Between dress codes and bathroom breaks, here's a guide to the rules of the US Open
Even if you're a US Open spectator, you're going to want to read this!
Just like every tennis match, there's a lengthy list of rules and regulations players must follow during competition, so you can only imagine what the fourth and final Grand Slam tournament of the year expects of its qualifying athletes — and fans in attendance, too!
While we're not going to spell out the entire 2023 Grand Slam Rulebook, PEOPLE spoke with Eric Butorac — Director of Player Relations for the United States Tennis Association and former doubles pro — about the unique rules players must abide by, which are uncommonly known to the public.
While Butorac tells PEOPLE that "the rules of the sport are the same" across all four Grand Slam tournaments — Australian Open, French Open, Wimbledon and US Open — the Code of Conduct for players and guests varies.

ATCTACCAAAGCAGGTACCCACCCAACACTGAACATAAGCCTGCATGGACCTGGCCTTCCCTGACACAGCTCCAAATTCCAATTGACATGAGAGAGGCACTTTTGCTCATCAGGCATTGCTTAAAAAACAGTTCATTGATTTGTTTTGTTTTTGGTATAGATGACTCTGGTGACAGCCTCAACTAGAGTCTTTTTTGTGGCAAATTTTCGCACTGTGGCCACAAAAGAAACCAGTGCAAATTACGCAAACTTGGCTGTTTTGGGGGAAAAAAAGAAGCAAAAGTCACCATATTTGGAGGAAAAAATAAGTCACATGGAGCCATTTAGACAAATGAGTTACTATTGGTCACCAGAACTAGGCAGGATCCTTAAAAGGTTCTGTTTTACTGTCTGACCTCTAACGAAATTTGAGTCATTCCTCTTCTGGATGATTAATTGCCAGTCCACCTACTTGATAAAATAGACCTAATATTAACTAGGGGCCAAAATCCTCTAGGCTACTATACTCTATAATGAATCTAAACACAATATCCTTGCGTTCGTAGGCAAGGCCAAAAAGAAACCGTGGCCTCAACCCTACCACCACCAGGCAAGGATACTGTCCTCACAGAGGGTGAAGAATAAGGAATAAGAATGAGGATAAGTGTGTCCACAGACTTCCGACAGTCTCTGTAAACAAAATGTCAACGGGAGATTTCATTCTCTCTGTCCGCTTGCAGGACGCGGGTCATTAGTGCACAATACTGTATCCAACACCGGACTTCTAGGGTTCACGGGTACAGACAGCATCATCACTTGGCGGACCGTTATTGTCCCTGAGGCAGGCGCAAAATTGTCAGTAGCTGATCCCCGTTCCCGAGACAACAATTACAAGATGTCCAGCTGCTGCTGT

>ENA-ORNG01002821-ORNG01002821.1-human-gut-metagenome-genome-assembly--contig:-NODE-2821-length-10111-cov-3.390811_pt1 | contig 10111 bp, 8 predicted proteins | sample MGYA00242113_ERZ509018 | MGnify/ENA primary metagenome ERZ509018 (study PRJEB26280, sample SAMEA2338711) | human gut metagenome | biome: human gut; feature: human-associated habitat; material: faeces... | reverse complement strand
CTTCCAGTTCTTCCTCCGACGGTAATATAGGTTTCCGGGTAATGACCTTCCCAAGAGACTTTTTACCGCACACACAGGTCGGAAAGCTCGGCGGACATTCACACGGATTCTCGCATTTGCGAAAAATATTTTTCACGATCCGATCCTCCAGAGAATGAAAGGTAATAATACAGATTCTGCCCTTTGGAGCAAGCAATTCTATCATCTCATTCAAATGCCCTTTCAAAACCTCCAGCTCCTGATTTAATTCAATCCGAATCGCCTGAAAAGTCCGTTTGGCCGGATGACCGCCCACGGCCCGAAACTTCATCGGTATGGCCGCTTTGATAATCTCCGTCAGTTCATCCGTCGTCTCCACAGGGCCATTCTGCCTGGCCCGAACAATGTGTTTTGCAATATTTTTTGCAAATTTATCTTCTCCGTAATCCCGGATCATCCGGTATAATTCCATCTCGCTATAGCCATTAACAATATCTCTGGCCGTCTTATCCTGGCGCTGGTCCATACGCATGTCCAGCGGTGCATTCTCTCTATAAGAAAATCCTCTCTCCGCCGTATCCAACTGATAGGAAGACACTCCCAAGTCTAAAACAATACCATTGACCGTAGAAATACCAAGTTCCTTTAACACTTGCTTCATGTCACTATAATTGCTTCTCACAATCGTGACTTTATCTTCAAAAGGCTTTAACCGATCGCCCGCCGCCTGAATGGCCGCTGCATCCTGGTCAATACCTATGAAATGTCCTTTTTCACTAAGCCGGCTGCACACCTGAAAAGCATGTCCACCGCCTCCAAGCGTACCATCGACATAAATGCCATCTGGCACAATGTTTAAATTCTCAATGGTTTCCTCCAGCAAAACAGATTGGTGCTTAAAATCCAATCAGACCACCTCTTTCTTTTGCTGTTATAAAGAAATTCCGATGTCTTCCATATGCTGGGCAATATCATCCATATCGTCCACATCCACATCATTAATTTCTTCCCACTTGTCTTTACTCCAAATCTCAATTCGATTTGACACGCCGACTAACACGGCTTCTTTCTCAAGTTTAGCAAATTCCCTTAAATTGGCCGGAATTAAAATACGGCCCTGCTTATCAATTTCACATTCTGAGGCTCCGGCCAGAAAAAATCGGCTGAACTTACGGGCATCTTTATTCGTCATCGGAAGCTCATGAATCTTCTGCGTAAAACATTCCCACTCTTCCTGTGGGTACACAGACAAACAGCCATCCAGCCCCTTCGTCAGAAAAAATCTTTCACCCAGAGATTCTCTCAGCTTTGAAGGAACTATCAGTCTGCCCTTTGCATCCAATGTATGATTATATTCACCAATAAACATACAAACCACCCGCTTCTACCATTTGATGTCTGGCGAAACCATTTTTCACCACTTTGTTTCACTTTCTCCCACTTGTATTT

"When it comes to Code of Conduct for players or spectators, definitely Wimbledon would be the most strict," Butorac says. "They still play an all-white attire. You can't have any color on your clothing."
"We're definitely a Slam that's more similar to America," he says in comparison. "We're the biggest stadium. We pay the most prize money. We're the loudest," Butorac explains. "Whereas Wimbledon, it's a lot of sitting and clapping. And you come into Arthur Ashe Stadium and it's people standing and screaming, but that's sort of iconic to America."
Between the bathroom break limit and the dress code, read on for the rules you didn't know about the US Open.
Players must be a certain age to qualify for the US Open
In order to qualify for the US Open, athletes must be at least 14 years old and meet eligibility requirements. However, there is no maximum age limit.
In recent years, young tennis stars have proven that age is just a number! Coco Gauff, for example, burst onto the scene at age 13 after becoming the youngest player to appear in a US Open junior final in 2017 — and most recently, became the first-ever teenager in over 50 years to win the 2023 Western & Southern Open at age 19.